It is no secret that for many Trinbagonians Carnival means fete, fete and more fete. Some persons have gladly taken on the challenge of feteing every night (and sometimes days) in the weeks leading up to the ultimate ‘free-up’ – Carnival Monday and Tuesday. For some Carnival revellers, energy drinks are a ‘must have’, as they seem to provide the right amount of boost to keep their energy levels high. However, before we take our next chug of this liquid fuel, let’s consider the following fact:
Energy drinks are classified as dietary supplements – a category that is largely unregulated.
A close examination of the label of your favorite energy drink may reveal three (3) common dietary additives, namely, caffeine, ginko biloba and ginseng. Most of us are unaware of any negative effects of these ingredients and believe them to have important health benefits. Nevertheless, it is imperative that in order to make informed food choices, we must seek to weigh all the available information on these three common energy drinks ingredients before making our final decisions.
- Caffeine – Caffeine is a natural substance found in many plant foods such as tea, soft drinks, cocoa and coffee beans. Caffeine is produced by the plant as a natural pesticide and serves to protect the plant from infestation. Since caffeine is also a natural stimulant, it works well in energy drinks to provide increase energy levels and reduce feelings of fatigue. Caffeine is generally classified as ‘safe’ by the USFDA and is considered to have no negative health effects if consumed at a maximum of 300mg/day, approximately 2-3 8oz cups of brewed coffee. However, caffeine consumption above 750mg/day can be harmful to some persons. Persons with blood pressure, heart and metabolic disorders should not consume caffeine owing to its stimulating effect. In addition, persons with kidney disorders should not consume caffeinated foods, as caffeine is also a diuretic.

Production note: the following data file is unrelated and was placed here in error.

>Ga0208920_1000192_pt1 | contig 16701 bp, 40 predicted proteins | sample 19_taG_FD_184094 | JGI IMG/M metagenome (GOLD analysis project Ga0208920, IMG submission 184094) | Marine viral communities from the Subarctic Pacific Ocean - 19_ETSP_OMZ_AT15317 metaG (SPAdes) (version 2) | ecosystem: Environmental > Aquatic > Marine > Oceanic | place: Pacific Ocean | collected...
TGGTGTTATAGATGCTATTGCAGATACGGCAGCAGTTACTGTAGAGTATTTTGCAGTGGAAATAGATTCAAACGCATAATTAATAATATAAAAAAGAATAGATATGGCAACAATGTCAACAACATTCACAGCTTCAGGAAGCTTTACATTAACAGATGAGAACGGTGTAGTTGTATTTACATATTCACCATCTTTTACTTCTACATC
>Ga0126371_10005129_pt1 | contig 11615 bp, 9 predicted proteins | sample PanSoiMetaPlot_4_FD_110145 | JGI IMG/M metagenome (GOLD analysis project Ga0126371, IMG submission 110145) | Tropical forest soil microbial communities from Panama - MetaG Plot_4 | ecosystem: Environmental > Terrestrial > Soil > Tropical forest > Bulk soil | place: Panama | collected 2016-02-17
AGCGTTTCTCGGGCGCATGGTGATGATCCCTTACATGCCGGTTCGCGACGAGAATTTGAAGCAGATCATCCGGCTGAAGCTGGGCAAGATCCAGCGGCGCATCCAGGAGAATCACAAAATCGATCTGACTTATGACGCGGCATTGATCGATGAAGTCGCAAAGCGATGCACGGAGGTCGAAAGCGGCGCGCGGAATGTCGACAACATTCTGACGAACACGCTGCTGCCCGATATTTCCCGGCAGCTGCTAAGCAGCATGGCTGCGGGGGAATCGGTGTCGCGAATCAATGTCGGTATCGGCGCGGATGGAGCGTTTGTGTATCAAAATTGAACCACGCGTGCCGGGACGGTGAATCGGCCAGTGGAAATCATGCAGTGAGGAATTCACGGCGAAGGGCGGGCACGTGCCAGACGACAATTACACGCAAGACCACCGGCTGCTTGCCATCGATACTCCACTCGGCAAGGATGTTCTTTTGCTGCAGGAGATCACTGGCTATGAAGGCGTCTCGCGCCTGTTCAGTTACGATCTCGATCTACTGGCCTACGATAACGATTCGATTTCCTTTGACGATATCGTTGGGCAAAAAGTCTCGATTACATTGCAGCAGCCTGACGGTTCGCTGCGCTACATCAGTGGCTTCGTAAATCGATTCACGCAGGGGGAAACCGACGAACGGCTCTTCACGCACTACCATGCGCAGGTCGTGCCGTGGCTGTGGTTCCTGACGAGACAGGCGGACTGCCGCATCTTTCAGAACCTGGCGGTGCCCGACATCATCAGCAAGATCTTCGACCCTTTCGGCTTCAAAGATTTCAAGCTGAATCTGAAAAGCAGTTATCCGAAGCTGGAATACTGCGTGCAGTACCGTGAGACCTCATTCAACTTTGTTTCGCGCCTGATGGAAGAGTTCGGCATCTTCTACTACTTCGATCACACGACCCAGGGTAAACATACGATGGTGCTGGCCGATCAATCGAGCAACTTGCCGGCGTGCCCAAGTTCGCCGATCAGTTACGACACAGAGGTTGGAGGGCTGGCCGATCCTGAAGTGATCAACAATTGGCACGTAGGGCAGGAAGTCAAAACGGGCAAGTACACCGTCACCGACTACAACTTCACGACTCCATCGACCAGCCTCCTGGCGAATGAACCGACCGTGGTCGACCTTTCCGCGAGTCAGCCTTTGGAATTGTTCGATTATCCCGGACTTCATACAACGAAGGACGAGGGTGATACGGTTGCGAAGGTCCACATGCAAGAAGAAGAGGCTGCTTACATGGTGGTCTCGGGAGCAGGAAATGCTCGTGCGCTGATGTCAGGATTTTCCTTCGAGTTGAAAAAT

- Ginseng – Many Caribbean men swear by the power of this plant extract – ginseng. Ginseng is believed to enhance mental and physical performance and treat a diverse range of health maladies such as cancer, heart disease and diabetes. Though considered generally safe, ginseng consumption has been reported to have the following side effects:
- Reduction in the effectiveness of blood thinning medications such as warfarin and aspirin
- Produces an estrogen-like effect and is not recommended for persons with breast or reproductive disorders
- Greater than 200mg/day increases the risk of abnormal heart rhythms
- Intensifies the symptoms of persons with mental disorders such as depression and bi-polar syndrome
- Not for children and pregnant or nursing women
- Gingko or Ginkgo biloba – Gingko is a leaf extract thought to improve memory and blood flow. It is popular with students, especially those preparing for examinations. It is added to many food products, including energy drinks, and is marketed as a memory and concentration enhancer. Like the previously discussed dietary additives, gingko is generally considered safe but it should be noted that it contains a toxin – ginkolic acid – which can be harmful in levels above 5ppm. Current regulations do not require food manufacturers to report the level of ginkolic acid in the food. Gingko can also affect blood thinning medications and is not for persons taking monoamine oxidase inhibitors (MAOI). Other side effects of gingko consumption include nausea, vomiting, headaches and dizziness.
Given all the possible negative side effects of the three (3) common energy drinks additives, it can be recommended that consumers exercise caution before ‘stocking up’ on these products. Always consult your doctor before taking dietary supplements and remember that sleep, exercise and a balanced diet are also natural energy boosters.